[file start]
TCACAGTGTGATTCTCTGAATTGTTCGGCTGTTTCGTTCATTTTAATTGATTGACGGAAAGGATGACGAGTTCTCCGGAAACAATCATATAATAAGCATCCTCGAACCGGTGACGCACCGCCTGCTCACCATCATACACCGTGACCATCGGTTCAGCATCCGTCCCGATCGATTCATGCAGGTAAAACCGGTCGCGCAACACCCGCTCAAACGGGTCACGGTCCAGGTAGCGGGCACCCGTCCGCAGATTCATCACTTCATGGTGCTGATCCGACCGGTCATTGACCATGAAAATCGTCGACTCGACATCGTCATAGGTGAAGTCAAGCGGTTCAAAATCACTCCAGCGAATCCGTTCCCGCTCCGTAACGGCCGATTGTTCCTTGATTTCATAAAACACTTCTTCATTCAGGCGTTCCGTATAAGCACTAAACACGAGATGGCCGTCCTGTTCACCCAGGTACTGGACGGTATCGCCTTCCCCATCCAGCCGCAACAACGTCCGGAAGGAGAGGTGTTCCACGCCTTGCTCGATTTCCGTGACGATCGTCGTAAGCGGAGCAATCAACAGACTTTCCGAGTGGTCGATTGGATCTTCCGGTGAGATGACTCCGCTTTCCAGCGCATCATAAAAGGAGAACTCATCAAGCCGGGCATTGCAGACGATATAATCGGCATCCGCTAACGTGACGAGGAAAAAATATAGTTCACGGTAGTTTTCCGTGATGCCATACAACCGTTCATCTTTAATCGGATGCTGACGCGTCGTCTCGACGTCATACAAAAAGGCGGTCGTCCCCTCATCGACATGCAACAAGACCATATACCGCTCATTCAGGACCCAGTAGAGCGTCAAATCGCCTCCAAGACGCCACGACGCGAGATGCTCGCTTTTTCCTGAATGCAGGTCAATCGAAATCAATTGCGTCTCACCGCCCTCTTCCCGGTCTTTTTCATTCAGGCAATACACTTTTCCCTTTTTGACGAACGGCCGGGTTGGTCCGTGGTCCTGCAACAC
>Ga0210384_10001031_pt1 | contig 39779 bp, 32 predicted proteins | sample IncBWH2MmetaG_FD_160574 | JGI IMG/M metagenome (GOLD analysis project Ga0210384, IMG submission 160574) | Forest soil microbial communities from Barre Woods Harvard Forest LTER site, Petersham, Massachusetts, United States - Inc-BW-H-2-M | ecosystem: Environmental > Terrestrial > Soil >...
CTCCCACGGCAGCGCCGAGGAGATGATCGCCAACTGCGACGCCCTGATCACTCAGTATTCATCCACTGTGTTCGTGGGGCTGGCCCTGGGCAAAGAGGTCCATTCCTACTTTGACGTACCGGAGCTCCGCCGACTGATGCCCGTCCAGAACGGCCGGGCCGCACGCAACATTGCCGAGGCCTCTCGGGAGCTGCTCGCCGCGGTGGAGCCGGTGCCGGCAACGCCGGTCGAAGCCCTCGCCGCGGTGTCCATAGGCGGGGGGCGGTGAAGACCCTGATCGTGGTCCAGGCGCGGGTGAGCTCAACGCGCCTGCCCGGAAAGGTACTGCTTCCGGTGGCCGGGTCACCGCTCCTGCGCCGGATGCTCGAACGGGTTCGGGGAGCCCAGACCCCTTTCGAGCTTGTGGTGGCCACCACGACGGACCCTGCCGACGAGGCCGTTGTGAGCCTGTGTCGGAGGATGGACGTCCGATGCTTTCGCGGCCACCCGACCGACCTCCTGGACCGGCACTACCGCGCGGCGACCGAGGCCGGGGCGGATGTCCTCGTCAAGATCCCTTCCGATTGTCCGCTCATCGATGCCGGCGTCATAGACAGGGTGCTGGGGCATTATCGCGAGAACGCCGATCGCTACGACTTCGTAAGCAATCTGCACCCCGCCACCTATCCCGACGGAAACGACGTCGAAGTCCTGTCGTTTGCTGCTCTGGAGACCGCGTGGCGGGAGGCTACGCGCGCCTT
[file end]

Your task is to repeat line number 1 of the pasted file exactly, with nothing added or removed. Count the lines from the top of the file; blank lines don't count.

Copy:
TCACAGTGTGATTCTCTGAATTGTTCGGCTGTTTCGTTCATTTTAATTGATTGACGGAAAGGATGACGAGTTCTCCGGAAACAATCATATAATAAGCATCCTCGAACCGGTGACGCACCGCCTGCTCACCATCATACACCGTGACCATCGGTTCAGCATCCGTCCCGATCGATTCATGCAGGTAAAACCGGTCGCGCAACACCCGCTCAAACGGGTCACGGTCCAGGTAGCGGGCACCCGTCCGCAGATTCATCACTTCATGGTGCTGATCCGACCGGTCATTGACCATGAAAATCGTCGACTCGACATCGTCATAGGTGAAGTCAAGCGGTTCAAAATCACTCCAGCGAATCCGTTCCCGCTCCGTAACGGCCGATTGTTCCTTGATTTCATAAAACACTTCTTCATTCAGGCGTTCCGTATAAGCACTAAACACGAGATGGCCGTCCTGTTCACCCAGGTACTGGACGGTATCGCCTTCCCCATCCAGCCGCAACAACGTCCGGAAGGAGAGGTGTTCCACGCCTTGCTCGATTTCCGTGACGATCGTCGTAAGCGGAGCAATCAACAGACTTTCCGAGTGGTCGATTGGATCTTCCGGTGAGATGACTCCGCTTTCCAGCGCATCATAAAAGGAGAACTCATCAAGCCGGGCATTGCAGACGATATAATCGGCATCCGCTAACGTGACGAGGAAAAAATATAGTTCACGGTAGTTTTCCGTGATGCCATACAACCGTTCATCTTTAATCGGATGCTGACGCGTCGTCTCGACGTCATACAAAAAGGCGGTCGTCCCCTCATCGACATGCAACAAGACCATATACCGCTCATTCAGGACCCAGTAGAGCGTCAAATCGCCTCCAAGACGCCACGACGCGAGATGCTCGCTTTTTCCTGAATGCAGGTCAATCGAAATCAATTGCGTCTCACCGCCCTCTTCCCGGTCTTTTTCATTCAGGCAATACACTTTTCCCTTTTTGACGAACGGCCGGGTTGGTCCGTGGTCCTGCAACAC